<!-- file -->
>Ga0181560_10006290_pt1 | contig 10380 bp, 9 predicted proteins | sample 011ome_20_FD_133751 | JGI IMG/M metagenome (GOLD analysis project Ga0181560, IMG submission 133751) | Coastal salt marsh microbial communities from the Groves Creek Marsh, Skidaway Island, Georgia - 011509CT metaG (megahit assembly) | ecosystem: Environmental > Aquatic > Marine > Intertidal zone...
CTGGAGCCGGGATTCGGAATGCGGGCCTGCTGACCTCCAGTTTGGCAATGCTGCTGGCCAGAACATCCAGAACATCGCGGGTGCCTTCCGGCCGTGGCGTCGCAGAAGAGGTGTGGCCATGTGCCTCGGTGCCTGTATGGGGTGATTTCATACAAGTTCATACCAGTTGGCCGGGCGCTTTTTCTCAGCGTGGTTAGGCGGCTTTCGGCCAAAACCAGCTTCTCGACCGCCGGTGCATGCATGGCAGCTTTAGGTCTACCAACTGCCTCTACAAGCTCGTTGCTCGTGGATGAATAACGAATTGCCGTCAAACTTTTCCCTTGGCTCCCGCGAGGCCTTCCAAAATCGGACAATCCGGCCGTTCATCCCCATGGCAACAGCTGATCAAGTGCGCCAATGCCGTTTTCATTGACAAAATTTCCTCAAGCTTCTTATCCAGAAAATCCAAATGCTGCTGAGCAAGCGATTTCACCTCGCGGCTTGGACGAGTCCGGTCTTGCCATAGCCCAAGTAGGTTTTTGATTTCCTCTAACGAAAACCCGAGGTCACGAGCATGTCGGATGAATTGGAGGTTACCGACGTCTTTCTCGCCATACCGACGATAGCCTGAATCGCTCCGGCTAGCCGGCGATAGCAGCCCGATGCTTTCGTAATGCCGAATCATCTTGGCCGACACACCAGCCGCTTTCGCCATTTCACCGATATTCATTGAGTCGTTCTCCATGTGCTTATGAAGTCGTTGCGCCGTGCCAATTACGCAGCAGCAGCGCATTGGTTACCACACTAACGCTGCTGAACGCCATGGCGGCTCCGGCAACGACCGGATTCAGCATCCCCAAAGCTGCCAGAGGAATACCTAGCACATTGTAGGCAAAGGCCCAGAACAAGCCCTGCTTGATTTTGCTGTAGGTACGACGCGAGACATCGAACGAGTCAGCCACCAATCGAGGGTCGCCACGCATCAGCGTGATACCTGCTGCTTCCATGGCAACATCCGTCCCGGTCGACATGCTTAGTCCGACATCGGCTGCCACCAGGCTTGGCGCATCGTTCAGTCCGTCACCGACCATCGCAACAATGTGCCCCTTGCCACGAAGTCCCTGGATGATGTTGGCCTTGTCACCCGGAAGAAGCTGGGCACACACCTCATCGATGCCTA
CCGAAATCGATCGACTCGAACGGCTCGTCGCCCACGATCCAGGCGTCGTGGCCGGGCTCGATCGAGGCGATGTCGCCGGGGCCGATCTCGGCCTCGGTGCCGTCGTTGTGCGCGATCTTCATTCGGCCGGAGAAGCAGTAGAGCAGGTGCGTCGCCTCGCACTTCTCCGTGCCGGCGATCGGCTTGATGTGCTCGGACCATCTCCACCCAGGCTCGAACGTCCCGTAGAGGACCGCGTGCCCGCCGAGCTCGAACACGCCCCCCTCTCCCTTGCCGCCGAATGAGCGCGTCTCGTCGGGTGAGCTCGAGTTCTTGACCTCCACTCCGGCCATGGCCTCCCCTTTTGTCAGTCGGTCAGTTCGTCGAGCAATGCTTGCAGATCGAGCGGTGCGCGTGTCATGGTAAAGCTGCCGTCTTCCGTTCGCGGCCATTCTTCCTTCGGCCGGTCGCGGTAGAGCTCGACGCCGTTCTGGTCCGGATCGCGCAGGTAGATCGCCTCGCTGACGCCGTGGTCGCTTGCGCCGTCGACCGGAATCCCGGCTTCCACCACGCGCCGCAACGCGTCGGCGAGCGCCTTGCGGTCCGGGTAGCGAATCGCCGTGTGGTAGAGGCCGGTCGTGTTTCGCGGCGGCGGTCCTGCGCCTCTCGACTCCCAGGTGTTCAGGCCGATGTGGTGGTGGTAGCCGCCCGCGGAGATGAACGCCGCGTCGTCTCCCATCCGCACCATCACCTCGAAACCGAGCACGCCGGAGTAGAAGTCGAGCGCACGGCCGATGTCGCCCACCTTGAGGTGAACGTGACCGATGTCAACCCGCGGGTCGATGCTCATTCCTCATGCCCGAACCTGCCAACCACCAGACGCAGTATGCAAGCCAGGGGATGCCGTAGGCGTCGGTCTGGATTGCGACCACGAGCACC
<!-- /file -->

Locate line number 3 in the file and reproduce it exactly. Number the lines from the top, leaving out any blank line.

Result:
CCGAAATCGATCGACTCGAACGGCTCGTCGCCCACGATCCAGGCGTCGTGGCCGGGCTCGATCGAGGCGATGTCGCCGGGGCCGATCTCGGCCTCGGTGCCGTCGTTGTGCGCGATCTTCATTCGGCCGGAGAAGCAGTAGAGCAGGTGCGTCGCCTCGCACTTCTCCGTGCCGGCGATCGGCTTGATGTGCTCGGACCATCTCCACCCAGGCTCGAACGTCCCGTAGAGGACCGCGTGCCCGCCGAGCTCGAACACGCCCCCCTCTCCCTTGCCGCCGAATGAGCGCGTCTCGTCGGGTGAGCTCGAGTTCTTGACCTCCACTCCGGCCATGGCCTCCCCTTTTGTCAGTCGGTCAGTTCGTCGAGCAATGCTTGCAGATCGAGCGGTGCGCGTGTCATGGTAAAGCTGCCGTCTTCCGTTCGCGGCCATTCTTCCTTCGGCCGGTCGCGGTAGAGCTCGACGCCGTTCTGGTCCGGATCGCGCAGGTAGATCGCCTCGCTGACGCCGTGGTCGCTTGCGCCGTCGACCGGAATCCCGGCTTCCACCACGCGCCGCAACGCGTCGGCGAGCGCCTTGCGGTCCGGGTAGCGAATCGCCGTGTGGTAGAGGCCGGTCGTGTTTCGCGGCGGCGGTCCTGCGCCTCTCGACTCCCAGGTGTTCAGGCCGATGTGGTGGTGGTAGCCGCCCGCGGAGATGAACGCCGCGTCGTCTCCCATCCGCACCATCACCTCGAAACCGAGCACGCCGGAGTAGAAGTCGAGCGCACGGCCGATGTCGCCCACCTTGAGGTGAACGTGACCGATGTCAACCCGCGGGTCGATGCTCATTCCTCATGCCCGAACCTGCCAACCACCAGACGCAGTATGCAAGCCAGGGGATGCCGTAGGCGTCGGTCTGGATTGCGACCACGAGCACC